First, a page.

Engineering firm Siemens Ltd is being cautious on accepting new orders after seeing payment delays because customers, mostly building infrastructure, are stressed due to a faltering economy. Sunil Mathur, the German multinational’s new chief executive officer in India, said in an interview that there is much pressure on capital goods firms, but things will improve when India regains its growth momentum. Edited excerpts:
The Indian economy has been depressed for some time and the infrastructure sector has been one of the worst hit. What is your assessment of the situation?
If you look at the last year and a half, it hasn’t been easy for capital goods companies, and Siemens is one of them. We are convinced that the economy will turn around. The logic is very straightforward. You have a significant number of young people coming into the workforce. These people want job opportunities. If you want to generate jobs and drive economic growth in the country at 7-8%, infrastructure has to play a key role, including power, energy, transportation, manufacturing and healthcare. Siemens is present in every single one of these sectors. We believe we will be ready for the upswing. This is only a blip. We have been here for 140 years and know the Indian market. We are in a position to hand-hold our customers and partner in India’s economic growth.
What is your strategy to deal with the current situation?
Not too long ago, we were importing technology and equipment from Germany and selling it in the Indian market. This was tantamount to essentially trading. Over a period of time, we started competing with international players, who had more or less the same technology and also had an interest in the Indian market. To get that competitive edge, we started localizing it. But that was more to do with taking a factory in Europe and adapting it to Indian conditions, benefiting from arbitrage of low-cost labour and supply chain. But the competition catches up again. This time, the competition is local suppliers.
The only way to meet the challenge is to design, engineer, manufacture, source, deliver equipment in India for the Indian market. This is where we developed a strategy called SMART (developing products that are smart, maintainable, affordable, reliable and quick in time to market). These are products designed for the Indian market, competitive against other offerings in India. This could eventually help us protect or defend Siemens’s market share in the global market since many of our Indian competitors have global aspirations, and to protect your market share internationally, the first phase is to do it in your own home market.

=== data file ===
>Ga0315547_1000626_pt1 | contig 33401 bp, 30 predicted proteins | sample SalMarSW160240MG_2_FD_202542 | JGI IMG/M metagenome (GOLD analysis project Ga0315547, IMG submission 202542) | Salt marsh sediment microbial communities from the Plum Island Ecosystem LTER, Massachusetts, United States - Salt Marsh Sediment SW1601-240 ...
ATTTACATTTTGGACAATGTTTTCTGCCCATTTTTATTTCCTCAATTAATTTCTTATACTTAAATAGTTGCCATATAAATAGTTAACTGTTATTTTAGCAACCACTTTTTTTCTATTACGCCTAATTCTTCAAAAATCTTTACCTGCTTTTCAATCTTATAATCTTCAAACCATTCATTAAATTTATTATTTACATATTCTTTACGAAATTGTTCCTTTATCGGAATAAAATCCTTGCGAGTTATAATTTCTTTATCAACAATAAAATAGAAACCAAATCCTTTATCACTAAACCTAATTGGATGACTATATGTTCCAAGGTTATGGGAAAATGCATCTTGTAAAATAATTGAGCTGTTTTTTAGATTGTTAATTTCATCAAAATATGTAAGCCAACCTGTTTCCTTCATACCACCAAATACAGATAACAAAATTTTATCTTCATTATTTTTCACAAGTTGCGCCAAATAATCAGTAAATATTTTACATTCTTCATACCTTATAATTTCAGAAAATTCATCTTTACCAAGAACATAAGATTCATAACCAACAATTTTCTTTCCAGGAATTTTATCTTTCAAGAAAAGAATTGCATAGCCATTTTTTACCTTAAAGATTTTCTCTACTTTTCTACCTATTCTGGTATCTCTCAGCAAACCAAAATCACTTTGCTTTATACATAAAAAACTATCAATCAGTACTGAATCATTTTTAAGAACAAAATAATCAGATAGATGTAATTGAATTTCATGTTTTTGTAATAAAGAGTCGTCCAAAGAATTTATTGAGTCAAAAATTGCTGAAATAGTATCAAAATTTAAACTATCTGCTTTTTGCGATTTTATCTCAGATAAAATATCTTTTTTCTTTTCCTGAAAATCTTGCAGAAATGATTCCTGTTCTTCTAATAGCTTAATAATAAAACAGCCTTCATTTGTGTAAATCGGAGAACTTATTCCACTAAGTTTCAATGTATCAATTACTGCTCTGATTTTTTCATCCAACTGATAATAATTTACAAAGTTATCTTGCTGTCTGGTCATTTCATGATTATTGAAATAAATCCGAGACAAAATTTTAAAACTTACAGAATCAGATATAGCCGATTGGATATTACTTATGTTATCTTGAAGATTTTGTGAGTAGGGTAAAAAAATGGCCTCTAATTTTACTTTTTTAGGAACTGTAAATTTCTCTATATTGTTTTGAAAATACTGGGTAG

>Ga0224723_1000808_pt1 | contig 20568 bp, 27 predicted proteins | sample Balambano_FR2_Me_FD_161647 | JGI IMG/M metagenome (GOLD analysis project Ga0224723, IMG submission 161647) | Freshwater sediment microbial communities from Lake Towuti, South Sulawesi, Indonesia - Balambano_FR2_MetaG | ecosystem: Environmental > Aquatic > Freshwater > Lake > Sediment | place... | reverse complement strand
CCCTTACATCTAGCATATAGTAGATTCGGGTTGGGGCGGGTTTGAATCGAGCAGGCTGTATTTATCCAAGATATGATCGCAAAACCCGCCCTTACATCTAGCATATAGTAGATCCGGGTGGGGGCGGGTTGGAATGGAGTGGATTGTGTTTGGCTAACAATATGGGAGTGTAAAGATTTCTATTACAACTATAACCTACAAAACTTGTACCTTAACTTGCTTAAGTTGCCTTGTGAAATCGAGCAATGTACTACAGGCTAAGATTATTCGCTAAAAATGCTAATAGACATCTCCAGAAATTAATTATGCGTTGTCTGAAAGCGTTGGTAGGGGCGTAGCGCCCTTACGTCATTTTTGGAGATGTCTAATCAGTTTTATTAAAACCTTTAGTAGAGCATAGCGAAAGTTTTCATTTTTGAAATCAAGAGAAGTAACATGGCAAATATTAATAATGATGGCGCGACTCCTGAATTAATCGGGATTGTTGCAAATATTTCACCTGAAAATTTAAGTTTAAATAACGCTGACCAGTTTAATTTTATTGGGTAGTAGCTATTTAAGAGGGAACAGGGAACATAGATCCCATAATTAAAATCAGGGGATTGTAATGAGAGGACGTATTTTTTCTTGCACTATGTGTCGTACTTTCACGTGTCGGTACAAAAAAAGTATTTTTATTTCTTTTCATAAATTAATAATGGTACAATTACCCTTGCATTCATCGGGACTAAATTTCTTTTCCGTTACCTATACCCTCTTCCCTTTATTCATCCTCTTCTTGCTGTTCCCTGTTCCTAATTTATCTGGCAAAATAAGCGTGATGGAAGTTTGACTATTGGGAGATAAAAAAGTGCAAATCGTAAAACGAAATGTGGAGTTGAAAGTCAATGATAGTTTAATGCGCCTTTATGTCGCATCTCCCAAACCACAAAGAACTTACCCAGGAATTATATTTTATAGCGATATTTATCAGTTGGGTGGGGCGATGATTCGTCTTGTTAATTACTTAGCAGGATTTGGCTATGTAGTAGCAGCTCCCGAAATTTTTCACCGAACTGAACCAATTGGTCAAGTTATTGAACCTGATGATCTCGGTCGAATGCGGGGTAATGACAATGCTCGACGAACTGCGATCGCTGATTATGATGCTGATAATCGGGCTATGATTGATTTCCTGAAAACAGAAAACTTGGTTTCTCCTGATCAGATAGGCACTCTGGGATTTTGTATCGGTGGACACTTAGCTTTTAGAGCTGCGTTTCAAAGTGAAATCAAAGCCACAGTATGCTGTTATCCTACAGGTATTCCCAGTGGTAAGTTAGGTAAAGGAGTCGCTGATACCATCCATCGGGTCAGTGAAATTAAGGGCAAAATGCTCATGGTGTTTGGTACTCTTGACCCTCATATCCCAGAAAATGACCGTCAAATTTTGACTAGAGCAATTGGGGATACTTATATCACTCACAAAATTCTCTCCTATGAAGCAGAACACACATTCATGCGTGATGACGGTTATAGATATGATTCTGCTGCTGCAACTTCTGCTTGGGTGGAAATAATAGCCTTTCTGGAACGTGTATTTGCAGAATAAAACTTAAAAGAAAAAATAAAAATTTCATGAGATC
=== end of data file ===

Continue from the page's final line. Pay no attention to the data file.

Since the times aren’t good, are you getting your payments on time?
There is pressure on the system, bad pressure. The stress on our customers is high. A lot of the customers are borrowing for their projects and funding is difficult to come by. Alternatively, if they have the money, they are sitting on it and passing the stress on to the food chain. And everyone’s perception is that since we are a multinational company, we have a lot of money. Multinationals and large companies like ours are the ones that get the third priority when customers have to make payments.
That’s not easy because our inventories build up. We are responsible for our own balance sheet and cash flow. The bigger strain is down the line. Our suppliers are all the small and medium enterprises (SMEs). These guys don’t have access to funding. The interest rates today are too high for them to afford. They live on working capital cycles of 30-50 days. So if the volumes don’t come and the customers don’t pay, they dry up very quickly. This is really the problem right now.
How are you hastening payment recovery? Are you leveraging your financial services arm to inject liquidity in the supply chain?
We do vendor financing. We try to support our suppliers to the extent possible. Some of our suppliers are working with us for years. It is in our interest to keep them afloat. At the end of the day, if I am not getting paid by my customers, there is only so much I can do for my suppliers. That’s part of the problem.
On the receivables side, there is nothing else to do but keep talking to your customers. It is also deciding which customers you want to take orders from. Out of anxiety, do we go out and take orders for the sake of taking orders? That is really the temptation at a time like this when the orders are few and far in between and competition is intense. Price levels fall and customers don’t pay on time. We are being very conscious and all the large orders are reviewed by my chief financial officer and I, before we actually go out and make an offer. The book can be small, but the quality has to be high. We do not want to grow at any cost. We want to grow profitably and in a capital-efficient manner.
Since cash is drying up and volumes are shrinking. Are you cutting costs?
There is no doubt about the fact that volumes have come down, as they have everywhere in the capital goods sector. The question is, how do you match your capacities and cost in that position? We want to be careful about this. There may be a blip for two-three years. But if in that period you throw out all your top people in your urgency to cut costs, you won’t be able to capitalize when the boom comes, which has to come back. Our cost structure, we believe, has reached the best it can. We now have to wait for the volumes to return. The time in between is the opportunity to skill our people, and equip factories and processes to handle the floodgates when they open.